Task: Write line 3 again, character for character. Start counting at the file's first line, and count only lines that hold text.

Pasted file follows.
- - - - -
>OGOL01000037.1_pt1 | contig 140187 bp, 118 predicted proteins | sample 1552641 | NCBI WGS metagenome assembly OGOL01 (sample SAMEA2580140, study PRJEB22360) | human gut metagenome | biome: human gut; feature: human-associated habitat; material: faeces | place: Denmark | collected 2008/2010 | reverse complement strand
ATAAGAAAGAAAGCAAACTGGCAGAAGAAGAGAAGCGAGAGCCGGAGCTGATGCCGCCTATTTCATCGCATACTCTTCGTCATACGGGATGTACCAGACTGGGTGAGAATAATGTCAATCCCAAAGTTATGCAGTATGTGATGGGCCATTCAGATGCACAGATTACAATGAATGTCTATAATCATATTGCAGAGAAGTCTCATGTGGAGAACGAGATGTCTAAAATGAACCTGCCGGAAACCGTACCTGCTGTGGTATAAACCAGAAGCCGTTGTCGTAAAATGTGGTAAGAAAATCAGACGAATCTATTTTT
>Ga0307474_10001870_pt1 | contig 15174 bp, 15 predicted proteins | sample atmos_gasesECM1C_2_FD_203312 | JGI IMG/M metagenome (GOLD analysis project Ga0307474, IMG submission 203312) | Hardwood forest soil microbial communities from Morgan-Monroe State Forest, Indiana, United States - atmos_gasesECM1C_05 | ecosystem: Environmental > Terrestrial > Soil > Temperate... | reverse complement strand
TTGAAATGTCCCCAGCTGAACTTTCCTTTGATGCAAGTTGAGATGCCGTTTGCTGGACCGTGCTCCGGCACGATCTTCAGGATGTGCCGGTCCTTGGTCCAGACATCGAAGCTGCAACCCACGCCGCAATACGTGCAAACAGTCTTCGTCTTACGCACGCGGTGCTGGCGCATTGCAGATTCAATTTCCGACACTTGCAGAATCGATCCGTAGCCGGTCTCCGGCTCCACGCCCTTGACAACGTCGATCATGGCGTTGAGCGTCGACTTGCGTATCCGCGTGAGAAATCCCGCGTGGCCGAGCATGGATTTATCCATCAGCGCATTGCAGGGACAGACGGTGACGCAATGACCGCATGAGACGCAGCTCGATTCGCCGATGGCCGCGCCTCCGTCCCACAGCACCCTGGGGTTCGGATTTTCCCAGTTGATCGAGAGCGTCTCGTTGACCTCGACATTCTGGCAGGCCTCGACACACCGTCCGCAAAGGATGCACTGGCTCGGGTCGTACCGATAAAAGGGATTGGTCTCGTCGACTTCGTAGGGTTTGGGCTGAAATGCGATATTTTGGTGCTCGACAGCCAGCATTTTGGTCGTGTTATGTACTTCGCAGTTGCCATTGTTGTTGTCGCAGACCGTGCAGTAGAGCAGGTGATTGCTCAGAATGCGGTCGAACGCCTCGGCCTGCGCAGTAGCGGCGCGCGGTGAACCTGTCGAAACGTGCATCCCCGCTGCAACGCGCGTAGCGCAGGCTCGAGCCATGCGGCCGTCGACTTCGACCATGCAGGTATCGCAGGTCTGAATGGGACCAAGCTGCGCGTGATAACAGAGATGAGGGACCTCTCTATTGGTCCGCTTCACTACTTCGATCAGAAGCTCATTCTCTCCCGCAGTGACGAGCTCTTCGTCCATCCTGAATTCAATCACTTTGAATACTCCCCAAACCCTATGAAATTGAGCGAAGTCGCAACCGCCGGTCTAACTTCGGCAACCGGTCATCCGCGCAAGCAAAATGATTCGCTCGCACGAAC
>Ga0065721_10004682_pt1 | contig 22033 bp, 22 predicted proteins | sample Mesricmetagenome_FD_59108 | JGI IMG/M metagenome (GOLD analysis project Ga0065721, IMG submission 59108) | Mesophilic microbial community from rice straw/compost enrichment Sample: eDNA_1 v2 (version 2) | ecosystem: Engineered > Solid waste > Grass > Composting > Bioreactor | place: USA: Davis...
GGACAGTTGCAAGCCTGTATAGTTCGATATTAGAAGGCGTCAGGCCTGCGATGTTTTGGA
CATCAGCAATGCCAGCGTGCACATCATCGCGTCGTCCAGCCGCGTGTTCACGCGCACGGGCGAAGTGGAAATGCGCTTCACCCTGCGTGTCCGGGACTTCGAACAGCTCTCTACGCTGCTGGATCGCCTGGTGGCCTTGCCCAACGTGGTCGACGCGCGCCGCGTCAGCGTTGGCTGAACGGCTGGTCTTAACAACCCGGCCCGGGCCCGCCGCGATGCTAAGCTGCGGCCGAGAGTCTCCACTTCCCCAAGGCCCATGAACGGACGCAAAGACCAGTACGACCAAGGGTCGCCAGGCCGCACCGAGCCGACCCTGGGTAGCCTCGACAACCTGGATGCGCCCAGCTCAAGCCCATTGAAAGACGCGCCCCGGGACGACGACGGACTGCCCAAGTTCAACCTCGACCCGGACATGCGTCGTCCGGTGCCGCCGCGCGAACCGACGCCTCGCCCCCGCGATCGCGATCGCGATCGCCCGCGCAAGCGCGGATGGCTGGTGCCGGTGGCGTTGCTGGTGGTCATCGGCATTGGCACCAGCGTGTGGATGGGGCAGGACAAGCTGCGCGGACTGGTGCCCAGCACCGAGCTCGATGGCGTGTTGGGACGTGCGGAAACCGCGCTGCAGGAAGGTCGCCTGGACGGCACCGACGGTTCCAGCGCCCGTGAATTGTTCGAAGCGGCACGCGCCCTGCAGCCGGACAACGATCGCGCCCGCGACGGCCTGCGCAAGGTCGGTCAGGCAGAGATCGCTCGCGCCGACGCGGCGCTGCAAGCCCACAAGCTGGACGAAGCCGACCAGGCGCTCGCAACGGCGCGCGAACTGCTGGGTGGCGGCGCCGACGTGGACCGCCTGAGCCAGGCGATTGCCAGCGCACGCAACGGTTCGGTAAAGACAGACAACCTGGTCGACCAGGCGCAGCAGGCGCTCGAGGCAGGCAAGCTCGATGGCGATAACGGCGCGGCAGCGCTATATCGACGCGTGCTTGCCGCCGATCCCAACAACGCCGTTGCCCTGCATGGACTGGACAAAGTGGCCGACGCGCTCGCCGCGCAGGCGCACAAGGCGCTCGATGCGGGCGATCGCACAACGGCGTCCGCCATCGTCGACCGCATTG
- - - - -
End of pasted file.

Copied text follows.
>Ga0307474_10001870_pt1 | contig 15174 bp, 15 predicted proteins | sample atmos_gasesECM1C_2_FD_203312 | JGI IMG/M metagenome (GOLD analysis project Ga0307474, IMG submission 203312) | Hardwood forest soil microbial communities from Morgan-Monroe State Forest, Indiana, United States - atmos_gasesECM1C_05 | ecosystem: Environmental > Terrestrial > Soil > Temperate... | reverse complement strand